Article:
“The report I heard in my own country about your achievements and your wisdom is true. But I did not believe these things until I came and saw with my own eyes. Indeed, not even half was told me; in wisdom and wealth you have far exceeded the report I heard.” [And then she said this.] “How happy your men must be! How happy your officials, who continually stand before you and hear your wisdom!” [Vv. 7-8]

Well, that is the idea. To have women, especially unsaved women, say to our wives, after seeing the way they are loved by their husbands, after hearing how their husbands speak to and about their wives and how they treat their wives, “How happy you must be to have such a husband, such a marriage!” And to have men to say the same to our men concerning their wives and their marriages. How happy you must be!

Lloyd Jones put it this way in a sermon on joy in the Christian life (cited Murray, vol. 2, 36).

“Let us in our married relationships show how Christ binds together two persons in holy love…let us so live in this relationship that people of the world looking at us shall say, ‘Would to God we could live like that; would to God we were as happy as they are…’”

And, if we are Christians together in our marriage – man and woman – we certainly cannot say that it ought not to be so; we certainly cannot say that such joy and happiness is beyond us. We know that God created us for marriage and for one another. We know there can be nothing wrong with marriage itself because God made it. If there is a problem, if there is a dearth of happiness in our marriage, it has to be our fault. This is the logic of the biblical viewpoint. We know what God expects and requires of us, both of husbands and of wives. We know what it means to love, appreciate, and celebrate one another with our speech and to cultivate married love. We know that the commandments of God are not burdensome. We know that in keeping the commandments of God there is a great reward and that he who loses his life – to love his wife or her husband as he or she ought to be loved – will gain his life – in the joy and pleasure and satisfaction of a very happy marriage. Surely, it takes two to tango and one spouse cannot make up for the disinterest or unfaithfulness of the other. But, I hope I am speaking by and large to Christian men and women who equally feel the obligations of faithfulness to God in their marriage, to love and make happy the spouse God gave to him or to her.

Sooner or later we must face the implications of all of this biblical teaching. We who are husbands and we who are wives must face it in particular, and put the question directly to ourselves: how happy am I and how happy is my wife or my husband? How happy, how delightful is our marriage? How much am I rejoicing in my spouse? How much is my marriage an engine of joy in our lives and a public witness to the goodness of God?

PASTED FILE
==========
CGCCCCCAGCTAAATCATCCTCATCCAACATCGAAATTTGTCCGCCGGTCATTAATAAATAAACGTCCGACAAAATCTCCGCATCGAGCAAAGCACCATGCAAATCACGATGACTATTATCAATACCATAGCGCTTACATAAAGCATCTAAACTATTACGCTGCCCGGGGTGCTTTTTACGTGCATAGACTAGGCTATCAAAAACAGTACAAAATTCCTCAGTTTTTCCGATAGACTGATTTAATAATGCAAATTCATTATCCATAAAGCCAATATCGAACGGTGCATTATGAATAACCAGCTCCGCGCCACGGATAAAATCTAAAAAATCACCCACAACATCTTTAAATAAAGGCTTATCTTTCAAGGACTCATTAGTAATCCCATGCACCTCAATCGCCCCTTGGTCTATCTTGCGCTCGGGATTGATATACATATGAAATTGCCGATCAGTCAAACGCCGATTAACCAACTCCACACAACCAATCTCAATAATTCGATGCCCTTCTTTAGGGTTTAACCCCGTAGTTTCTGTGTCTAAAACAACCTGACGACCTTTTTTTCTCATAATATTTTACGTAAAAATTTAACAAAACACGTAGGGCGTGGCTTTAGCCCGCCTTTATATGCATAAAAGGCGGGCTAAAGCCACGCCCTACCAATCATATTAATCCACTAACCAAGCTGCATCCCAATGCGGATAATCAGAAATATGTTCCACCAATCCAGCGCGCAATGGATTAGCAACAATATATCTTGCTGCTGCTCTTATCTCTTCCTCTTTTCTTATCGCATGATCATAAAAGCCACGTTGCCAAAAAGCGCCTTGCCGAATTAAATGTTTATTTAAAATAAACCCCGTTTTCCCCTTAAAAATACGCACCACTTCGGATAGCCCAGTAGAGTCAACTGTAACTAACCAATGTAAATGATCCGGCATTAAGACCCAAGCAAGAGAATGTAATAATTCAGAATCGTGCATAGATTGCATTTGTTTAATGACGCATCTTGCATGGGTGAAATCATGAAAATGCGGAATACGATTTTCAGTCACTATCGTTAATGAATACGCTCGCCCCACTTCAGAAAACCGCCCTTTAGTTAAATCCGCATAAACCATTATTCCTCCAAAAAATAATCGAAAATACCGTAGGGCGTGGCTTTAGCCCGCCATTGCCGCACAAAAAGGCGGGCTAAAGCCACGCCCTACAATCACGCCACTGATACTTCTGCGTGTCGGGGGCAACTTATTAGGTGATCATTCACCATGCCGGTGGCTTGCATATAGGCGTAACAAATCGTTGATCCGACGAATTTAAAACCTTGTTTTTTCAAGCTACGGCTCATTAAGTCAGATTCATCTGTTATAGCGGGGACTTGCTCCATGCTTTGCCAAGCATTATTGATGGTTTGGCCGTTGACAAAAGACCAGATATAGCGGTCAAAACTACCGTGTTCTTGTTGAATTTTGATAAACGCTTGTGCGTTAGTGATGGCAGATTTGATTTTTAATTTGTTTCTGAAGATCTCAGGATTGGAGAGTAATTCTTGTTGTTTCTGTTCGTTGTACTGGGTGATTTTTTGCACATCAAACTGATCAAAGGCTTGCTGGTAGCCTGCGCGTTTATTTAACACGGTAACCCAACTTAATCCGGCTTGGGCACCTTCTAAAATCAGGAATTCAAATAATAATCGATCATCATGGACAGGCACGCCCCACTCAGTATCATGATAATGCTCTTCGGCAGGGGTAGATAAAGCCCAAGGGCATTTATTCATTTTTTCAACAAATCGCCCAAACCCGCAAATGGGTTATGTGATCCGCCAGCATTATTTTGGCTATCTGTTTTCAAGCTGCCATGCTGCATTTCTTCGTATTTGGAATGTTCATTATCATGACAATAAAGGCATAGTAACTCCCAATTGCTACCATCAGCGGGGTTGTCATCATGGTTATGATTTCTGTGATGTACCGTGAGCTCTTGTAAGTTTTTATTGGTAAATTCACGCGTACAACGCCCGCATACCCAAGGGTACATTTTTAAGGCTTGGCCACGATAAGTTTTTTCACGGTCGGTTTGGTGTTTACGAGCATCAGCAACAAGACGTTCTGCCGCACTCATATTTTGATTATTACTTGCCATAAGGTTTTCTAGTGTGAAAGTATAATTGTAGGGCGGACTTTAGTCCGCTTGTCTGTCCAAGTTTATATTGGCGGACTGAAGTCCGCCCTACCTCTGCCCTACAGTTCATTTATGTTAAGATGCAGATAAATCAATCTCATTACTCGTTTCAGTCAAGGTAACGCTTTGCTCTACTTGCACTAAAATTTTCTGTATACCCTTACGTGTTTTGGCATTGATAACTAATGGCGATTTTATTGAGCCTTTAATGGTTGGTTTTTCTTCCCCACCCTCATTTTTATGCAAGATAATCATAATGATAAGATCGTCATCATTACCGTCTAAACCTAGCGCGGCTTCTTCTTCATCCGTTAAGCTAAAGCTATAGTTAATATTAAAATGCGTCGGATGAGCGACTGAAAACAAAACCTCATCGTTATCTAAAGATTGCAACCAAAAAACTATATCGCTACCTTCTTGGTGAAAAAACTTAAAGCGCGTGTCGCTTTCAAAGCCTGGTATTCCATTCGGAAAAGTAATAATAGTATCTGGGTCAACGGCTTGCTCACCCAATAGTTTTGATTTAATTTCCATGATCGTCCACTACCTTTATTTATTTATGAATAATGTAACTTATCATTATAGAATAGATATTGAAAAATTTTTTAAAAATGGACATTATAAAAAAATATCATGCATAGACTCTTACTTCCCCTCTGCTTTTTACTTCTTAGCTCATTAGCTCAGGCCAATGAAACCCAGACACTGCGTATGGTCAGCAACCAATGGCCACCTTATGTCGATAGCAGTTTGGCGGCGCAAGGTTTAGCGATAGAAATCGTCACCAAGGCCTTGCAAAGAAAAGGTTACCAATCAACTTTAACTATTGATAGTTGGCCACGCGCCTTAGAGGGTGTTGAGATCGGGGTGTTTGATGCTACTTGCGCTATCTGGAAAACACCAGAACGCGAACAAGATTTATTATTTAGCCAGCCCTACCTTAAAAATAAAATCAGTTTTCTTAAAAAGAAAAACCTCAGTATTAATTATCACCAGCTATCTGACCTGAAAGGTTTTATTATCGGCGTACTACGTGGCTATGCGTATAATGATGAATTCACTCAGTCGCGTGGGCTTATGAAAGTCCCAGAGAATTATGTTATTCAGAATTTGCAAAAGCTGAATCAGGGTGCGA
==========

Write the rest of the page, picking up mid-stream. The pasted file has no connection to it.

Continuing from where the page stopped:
Or, put it backwards and ask yourself if you could say this about your marriage as James Fraser of Brea, the Scottish covenanter, said it about his.

“…the Lord showed His mercy to me, in giving me a comfortable and suitable yokefellow, who did me good and not evil all the days of her life. In her did I behold as in a glass the Lord’s love to me, by her were the sorrows of my pilgrimage many times sweetened, and she made me frequently forget my sorrows and griefs, and was the greatest [temptation] to me of saying, ‘It is good for me to be here;’ so that I can seal to the truth of that, ‘An inheritance is from the fathers, but a good prudent wife is from the Lord, and whoso findeth her obtaineth favour of the Lord.’”

Do you understand what Fraser said? Can you say that your wife or your husband is a great temptation, in that you so delight in his or her love, and find such happiness in living with him or her, that you fear you don’t want to leave this world and be with the Lord as much as you should? I am happy to tell you that I have felt the force of that temptation in my life, but of the temptations of this life, that is about the happiest and the best and the purest of all temptations! I think God is quite happy to have his people struggle with the temptation to desire heaven less because they are so enjoying being married to their husband or to wife, because they get such pure pleasure out of their marriages.